In Python, the
list.insert() method inserts an element at a given position in a list. Below is its syntax:
i: The index of the element before which to insert, and can be any integer. If it is negative, it counts from the end of the list. If it is larger than the length of the list, it inserts the element at the end of the list
x: The element to insert. It can be any object, such as a string, a number, another list, etc. If it is an iterable, such as a list or a tuple, it will insert the whole iterable as a single element (you will understand this better in the examples to come).
list.insert() method does not return anything. It modifies the original list in place.
The performance of the
list.insert() method depends on the size of the list and the position where you insert the element. Its time complexity is
O(n). That means it takes
O(n) time in the worst case, where n is the length of the list, because it has to shift all the elements after the insertion point to the right.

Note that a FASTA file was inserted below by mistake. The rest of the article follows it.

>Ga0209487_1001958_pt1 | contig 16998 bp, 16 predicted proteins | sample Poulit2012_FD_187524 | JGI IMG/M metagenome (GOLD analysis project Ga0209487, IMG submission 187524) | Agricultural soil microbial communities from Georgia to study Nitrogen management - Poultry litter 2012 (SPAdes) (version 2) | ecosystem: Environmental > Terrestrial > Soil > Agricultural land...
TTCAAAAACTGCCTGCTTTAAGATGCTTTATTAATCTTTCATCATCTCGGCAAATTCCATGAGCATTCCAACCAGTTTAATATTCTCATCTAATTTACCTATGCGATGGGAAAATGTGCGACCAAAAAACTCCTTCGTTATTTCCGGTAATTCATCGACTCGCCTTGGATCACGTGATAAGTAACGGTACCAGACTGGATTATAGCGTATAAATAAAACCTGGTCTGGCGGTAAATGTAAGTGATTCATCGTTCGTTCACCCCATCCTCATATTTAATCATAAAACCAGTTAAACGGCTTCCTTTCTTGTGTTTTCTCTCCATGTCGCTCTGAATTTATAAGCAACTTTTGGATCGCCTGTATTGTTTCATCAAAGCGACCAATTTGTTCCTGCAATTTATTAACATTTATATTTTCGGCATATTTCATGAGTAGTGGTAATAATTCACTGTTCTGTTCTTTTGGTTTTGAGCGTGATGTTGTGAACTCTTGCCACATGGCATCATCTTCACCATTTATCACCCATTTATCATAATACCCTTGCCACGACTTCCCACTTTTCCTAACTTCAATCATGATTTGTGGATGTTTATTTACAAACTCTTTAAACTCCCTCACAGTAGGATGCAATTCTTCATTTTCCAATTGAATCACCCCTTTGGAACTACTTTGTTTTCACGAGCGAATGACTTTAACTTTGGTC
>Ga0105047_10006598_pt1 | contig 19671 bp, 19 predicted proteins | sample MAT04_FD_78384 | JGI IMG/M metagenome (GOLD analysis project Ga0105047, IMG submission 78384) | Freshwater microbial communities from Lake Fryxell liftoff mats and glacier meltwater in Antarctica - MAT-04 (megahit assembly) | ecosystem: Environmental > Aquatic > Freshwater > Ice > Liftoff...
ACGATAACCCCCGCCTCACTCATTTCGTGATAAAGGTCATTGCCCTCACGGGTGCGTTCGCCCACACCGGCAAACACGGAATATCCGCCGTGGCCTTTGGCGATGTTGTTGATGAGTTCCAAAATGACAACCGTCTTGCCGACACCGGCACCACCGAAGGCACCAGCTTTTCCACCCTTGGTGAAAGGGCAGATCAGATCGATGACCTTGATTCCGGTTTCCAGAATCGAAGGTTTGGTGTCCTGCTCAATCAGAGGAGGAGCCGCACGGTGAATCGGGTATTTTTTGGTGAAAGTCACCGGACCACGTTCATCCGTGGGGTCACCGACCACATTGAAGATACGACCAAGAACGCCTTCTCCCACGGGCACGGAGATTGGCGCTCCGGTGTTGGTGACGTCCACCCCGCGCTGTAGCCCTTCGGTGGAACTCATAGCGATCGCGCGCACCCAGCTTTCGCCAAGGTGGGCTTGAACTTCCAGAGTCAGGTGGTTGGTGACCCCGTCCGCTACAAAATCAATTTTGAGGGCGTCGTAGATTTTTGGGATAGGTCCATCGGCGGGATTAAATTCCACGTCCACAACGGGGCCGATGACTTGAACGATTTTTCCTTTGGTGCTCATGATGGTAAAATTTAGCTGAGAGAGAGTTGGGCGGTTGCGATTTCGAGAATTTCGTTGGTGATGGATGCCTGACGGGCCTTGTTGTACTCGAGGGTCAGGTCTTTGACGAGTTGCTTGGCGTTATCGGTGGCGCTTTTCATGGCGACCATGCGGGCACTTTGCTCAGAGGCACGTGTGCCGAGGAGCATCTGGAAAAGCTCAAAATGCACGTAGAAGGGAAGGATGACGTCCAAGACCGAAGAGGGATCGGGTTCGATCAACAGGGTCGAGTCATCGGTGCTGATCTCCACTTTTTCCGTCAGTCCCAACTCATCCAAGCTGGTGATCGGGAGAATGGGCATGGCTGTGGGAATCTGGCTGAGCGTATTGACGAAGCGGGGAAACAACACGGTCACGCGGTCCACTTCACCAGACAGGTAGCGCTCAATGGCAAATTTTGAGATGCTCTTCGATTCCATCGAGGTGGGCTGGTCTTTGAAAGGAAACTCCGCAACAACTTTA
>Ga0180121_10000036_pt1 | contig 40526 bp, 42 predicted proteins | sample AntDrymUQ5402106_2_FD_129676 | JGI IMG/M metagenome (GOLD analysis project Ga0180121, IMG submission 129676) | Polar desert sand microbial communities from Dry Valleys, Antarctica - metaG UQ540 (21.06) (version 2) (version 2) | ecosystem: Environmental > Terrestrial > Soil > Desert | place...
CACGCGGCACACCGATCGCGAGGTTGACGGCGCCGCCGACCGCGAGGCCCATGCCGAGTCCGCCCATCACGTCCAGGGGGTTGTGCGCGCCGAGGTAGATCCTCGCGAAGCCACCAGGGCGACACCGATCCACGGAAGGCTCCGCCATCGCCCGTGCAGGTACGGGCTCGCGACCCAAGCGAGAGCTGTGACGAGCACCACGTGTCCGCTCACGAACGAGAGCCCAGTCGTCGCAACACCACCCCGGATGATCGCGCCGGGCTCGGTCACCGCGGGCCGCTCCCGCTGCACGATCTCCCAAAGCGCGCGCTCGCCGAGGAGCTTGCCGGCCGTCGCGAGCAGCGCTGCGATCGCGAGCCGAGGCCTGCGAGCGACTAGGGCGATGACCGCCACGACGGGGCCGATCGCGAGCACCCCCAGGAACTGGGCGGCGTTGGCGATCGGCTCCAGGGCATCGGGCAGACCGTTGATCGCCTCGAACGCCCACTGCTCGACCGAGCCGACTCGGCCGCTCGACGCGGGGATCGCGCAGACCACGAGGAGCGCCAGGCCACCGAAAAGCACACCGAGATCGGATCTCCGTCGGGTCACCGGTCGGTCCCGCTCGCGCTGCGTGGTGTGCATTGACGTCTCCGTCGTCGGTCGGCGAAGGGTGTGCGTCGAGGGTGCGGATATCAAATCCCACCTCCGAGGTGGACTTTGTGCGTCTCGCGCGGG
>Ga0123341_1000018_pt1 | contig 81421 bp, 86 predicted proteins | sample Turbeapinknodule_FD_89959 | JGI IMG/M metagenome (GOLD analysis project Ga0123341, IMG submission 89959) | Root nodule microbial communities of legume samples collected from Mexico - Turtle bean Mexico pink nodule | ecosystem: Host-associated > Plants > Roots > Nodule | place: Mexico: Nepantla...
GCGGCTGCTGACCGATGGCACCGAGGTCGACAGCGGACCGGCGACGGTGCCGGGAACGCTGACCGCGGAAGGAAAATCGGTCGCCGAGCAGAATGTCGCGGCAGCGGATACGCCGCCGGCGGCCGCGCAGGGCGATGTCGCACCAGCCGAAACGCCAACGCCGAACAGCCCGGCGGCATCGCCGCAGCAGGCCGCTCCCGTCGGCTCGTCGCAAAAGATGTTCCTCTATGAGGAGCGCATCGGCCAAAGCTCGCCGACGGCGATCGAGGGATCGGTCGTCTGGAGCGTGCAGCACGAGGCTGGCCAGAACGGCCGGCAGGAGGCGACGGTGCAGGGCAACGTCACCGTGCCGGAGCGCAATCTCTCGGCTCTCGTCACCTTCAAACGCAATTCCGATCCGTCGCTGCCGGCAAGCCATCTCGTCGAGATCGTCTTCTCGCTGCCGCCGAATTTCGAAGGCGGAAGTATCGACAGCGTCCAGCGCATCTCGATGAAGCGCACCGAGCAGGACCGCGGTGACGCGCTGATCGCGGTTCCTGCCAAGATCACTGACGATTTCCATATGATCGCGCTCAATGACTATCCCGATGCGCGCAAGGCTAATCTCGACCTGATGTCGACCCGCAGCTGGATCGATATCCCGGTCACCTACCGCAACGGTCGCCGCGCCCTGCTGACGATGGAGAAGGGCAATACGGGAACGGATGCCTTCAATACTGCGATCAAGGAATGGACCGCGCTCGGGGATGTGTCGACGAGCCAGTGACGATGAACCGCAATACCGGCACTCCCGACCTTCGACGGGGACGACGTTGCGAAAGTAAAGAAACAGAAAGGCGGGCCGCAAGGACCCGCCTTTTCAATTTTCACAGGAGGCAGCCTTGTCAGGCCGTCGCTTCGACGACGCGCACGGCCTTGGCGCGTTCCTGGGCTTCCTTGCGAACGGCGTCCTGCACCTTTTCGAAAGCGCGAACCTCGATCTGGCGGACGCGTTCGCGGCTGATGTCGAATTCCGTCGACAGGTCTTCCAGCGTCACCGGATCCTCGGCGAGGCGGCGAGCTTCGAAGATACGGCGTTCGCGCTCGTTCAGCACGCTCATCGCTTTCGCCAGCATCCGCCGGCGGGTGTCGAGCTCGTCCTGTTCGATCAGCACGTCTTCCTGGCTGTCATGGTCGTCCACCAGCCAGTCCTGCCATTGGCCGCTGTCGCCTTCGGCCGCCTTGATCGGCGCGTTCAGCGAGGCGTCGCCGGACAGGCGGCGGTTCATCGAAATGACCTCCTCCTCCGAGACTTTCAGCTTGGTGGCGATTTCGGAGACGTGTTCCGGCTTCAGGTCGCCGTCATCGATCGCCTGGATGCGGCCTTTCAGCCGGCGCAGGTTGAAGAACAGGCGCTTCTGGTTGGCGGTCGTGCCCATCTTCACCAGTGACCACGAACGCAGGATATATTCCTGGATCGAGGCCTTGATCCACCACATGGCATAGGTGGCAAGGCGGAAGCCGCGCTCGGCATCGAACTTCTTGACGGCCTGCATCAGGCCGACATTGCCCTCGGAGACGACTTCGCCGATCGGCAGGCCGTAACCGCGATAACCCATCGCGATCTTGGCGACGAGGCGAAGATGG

Now, it’s time for the interesting part: code and examples of using the
list.insert() method in practice.
Inserting a single element at a specific position in a list
# a list of video games games = [ "Minecraft", "Fortnite", "CS:GO" ] # Insert a game at index 2 games.insert(2, "League of Legends") print(games)
['Minecraft', 'Fortnite', 'League of Legends', 'CS:GO']
Inserting an iterable as a single element in a list
This example demonstrates inserting a tuple into another list in Python:
my_list = [ "Sling Academy", "Python", "Programming" ] my_list.insert(1, (2023, 2024, 2025)) print(my_list)
['Sling Academy', (2023, 2024, 2025), 'Python', 'Programming']
Inserting an element at the end or the beginning of a list
my_list = ["one", "two", "three"] # Insert "zero" to the beginning of the list my_list.insert(0, "zero") # Insert "four" to the end of the list my_list.insert(len(my_list), "four") print(my_list)
['zero', 'one', 'two', 'three', 'four']